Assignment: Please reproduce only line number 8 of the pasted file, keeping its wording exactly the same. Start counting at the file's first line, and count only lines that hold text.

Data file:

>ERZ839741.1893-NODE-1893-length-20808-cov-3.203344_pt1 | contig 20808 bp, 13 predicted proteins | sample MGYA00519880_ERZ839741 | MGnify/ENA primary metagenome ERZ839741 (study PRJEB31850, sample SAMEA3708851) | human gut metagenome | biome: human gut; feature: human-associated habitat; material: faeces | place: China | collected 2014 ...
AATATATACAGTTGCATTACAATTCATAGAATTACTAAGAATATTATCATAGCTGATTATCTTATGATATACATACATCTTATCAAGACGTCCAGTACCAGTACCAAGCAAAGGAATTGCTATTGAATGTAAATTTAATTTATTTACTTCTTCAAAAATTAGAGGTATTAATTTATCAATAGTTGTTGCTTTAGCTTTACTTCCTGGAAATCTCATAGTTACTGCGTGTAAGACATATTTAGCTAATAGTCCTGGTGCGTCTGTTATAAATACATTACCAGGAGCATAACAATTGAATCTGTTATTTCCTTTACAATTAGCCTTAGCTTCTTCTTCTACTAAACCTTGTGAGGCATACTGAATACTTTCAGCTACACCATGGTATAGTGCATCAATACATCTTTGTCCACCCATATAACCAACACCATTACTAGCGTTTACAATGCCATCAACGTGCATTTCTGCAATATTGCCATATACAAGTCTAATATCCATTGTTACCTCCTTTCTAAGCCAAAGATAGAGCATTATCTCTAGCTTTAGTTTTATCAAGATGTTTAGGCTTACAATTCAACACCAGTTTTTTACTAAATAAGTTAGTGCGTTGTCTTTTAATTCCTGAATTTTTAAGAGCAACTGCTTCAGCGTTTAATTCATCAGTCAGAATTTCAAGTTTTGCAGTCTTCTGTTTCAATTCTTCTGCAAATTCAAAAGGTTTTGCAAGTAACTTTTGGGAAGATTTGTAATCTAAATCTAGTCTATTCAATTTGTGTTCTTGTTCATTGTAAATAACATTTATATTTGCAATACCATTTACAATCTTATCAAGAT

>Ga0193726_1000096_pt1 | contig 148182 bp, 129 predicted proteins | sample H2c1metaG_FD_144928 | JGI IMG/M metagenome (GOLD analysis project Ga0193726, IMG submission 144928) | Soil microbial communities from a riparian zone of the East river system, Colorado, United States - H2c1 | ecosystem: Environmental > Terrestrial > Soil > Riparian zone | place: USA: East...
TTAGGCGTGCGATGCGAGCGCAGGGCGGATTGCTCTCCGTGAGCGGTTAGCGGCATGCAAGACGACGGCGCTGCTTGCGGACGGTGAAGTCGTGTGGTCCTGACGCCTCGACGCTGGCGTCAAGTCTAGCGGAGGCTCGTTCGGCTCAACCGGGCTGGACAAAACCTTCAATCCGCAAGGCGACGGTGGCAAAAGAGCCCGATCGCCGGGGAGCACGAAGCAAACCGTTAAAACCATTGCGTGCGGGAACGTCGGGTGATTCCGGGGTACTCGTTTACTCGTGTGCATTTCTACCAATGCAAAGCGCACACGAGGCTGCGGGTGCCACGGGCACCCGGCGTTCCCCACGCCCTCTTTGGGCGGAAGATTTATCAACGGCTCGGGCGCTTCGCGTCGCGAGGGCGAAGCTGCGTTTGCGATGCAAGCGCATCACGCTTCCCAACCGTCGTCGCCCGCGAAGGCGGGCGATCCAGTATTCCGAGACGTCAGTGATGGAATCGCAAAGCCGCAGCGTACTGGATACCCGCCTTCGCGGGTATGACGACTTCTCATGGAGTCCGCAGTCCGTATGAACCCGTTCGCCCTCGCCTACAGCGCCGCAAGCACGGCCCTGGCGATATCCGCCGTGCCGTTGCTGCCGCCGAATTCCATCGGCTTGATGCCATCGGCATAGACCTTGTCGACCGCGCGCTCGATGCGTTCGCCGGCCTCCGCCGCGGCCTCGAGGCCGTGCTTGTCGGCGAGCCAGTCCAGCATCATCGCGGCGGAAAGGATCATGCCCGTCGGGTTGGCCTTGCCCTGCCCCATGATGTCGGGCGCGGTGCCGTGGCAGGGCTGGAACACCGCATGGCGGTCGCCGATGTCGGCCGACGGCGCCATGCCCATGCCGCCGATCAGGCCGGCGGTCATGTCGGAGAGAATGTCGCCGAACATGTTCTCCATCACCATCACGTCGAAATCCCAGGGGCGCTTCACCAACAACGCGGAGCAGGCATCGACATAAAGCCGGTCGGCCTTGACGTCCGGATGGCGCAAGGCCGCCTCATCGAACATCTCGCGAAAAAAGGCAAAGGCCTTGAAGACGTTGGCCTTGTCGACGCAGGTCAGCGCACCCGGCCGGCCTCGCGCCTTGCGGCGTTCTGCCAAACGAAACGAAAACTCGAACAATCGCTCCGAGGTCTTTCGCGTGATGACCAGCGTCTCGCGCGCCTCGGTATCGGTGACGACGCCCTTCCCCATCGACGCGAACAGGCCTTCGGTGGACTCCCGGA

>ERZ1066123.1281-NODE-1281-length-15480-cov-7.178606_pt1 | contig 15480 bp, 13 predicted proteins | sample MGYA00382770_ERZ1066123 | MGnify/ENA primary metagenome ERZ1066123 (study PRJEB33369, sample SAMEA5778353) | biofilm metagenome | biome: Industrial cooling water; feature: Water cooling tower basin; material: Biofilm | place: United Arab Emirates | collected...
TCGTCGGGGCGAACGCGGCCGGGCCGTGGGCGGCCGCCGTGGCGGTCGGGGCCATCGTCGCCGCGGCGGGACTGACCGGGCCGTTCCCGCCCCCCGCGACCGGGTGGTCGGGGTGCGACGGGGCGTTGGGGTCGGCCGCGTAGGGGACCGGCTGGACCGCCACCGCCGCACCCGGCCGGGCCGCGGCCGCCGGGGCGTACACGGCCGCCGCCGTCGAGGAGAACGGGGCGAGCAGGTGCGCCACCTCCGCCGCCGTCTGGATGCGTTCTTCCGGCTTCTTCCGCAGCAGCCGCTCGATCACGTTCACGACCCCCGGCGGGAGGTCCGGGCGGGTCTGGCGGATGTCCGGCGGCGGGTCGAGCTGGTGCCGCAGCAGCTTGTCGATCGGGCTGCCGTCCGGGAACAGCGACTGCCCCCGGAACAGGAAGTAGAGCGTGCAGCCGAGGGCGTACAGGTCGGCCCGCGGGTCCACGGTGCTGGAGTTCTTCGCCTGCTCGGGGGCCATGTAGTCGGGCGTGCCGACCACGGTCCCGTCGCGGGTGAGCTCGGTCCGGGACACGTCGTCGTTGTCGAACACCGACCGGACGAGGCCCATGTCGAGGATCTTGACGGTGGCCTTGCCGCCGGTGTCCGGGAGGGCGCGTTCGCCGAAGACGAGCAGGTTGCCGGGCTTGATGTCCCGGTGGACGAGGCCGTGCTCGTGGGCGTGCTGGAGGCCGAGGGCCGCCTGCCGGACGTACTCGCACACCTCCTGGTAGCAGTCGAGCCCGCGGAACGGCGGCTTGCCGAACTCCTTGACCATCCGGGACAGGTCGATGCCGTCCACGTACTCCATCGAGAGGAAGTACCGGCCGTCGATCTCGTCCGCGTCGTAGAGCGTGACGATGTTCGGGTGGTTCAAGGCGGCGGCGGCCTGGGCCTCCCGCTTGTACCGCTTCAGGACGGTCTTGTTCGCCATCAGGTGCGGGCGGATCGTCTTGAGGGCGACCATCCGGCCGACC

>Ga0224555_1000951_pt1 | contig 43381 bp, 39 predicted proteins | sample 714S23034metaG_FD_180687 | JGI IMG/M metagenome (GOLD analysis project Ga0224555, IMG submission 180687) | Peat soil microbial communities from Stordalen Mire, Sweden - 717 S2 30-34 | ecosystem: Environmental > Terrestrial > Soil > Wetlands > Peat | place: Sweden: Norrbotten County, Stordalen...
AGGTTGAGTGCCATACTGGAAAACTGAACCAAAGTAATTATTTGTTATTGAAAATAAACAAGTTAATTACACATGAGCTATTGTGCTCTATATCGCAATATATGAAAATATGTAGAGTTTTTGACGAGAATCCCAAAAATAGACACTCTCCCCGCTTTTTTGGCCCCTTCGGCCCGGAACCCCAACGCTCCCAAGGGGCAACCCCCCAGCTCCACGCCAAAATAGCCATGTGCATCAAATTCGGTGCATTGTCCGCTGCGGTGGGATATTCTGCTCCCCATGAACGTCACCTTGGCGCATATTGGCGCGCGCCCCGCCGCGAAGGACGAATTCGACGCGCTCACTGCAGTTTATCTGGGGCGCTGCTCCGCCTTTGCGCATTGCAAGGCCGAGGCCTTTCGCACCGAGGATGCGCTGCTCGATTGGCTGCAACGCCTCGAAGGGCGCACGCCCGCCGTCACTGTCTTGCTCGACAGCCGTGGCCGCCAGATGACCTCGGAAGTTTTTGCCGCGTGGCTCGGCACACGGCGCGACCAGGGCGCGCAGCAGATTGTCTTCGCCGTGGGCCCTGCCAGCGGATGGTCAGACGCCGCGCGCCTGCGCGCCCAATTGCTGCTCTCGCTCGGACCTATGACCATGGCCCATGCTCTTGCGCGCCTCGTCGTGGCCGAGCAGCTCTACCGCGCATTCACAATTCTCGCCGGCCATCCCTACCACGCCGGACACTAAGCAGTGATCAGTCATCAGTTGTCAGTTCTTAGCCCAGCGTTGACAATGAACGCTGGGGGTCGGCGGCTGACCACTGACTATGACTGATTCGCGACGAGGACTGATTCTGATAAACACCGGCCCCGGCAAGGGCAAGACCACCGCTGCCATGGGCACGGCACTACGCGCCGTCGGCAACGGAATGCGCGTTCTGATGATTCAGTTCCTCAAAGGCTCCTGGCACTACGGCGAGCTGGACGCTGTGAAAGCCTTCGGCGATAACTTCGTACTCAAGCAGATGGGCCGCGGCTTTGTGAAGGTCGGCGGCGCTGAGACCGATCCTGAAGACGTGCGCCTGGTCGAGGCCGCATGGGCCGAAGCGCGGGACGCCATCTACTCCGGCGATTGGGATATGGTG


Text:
AGGTTGAGTGCCATACTGGAAAACTGAACCAAAGTAATTATTTGTTATTGAAAATAAACAAGTTAATTACACATGAGCTATTGTGCTCTATATCGCAATATATGAAAATATGTAGAGTTTTTGACGAGAATCCCAAAAATAGACACTCTCCCCGCTTTTTTGGCCCCTTCGGCCCGGAACCCCAACGCTCCCAAGGGGCAACCCCCCAGCTCCACGCCAAAATAGCCATGTGCATCAAATTCGGTGCATTGTCCGCTGCGGTGGGATATTCTGCTCCCCATGAACGTCACCTTGGCGCATATTGGCGCGCGCCCCGCCGCGAAGGACGAATTCGACGCGCTCACTGCAGTTTATCTGGGGCGCTGCTCCGCCTTTGCGCATTGCAAGGCCGAGGCCTTTCGCACCGAGGATGCGCTGCTCGATTGGCTGCAACGCCTCGAAGGGCGCACGCCCGCCGTCACTGTCTTGCTCGACAGCCGTGGCCGCCAGATGACCTCGGAAGTTTTTGCCGCGTGGCTCGGCACACGGCGCGACCAGGGCGCGCAGCAGATTGTCTTCGCCGTGGGCCCTGCCAGCGGATGGTCAGACGCCGCGCGCCTGCGCGCCCAATTGCTGCTCTCGCTCGGACCTATGACCATGGCCCATGCTCTTGCGCGCCTCGTCGTGGCCGAGCAGCTCTACCGCGCATTCACAATTCTCGCCGGCCATCCCTACCACGCCGGACACTAAGCAGTGATCAGTCATCAGTTGTCAGTTCTTAGCCCAGCGTTGACAATGAACGCTGGGGGTCGGCGGCTGACCACTGACTATGACTGATTCGCGACGAGGACTGATTCTGATAAACACCGGCCCCGGCAAGGGCAAGACCACCGCTGCCATGGGCACGGCACTACGCGCCGTCGGCAACGGAATGCGCGTTCTGATGATTCAGTTCCTCAAAGGCTCCTGGCACTACGGCGAGCTGGACGCTGTGAAAGCCTTCGGCGATAACTTCGTACTCAAGCAGATGGGCCGCGGCTTTGTGAAGGTCGGCGGCGCTGAGACCGATCCTGAAGACGTGCGCCTGGTCGAGGCCGCATGGGCCGAAGCGCGGGACGCCATCTACTCCGGCGATTGGGATATGGTG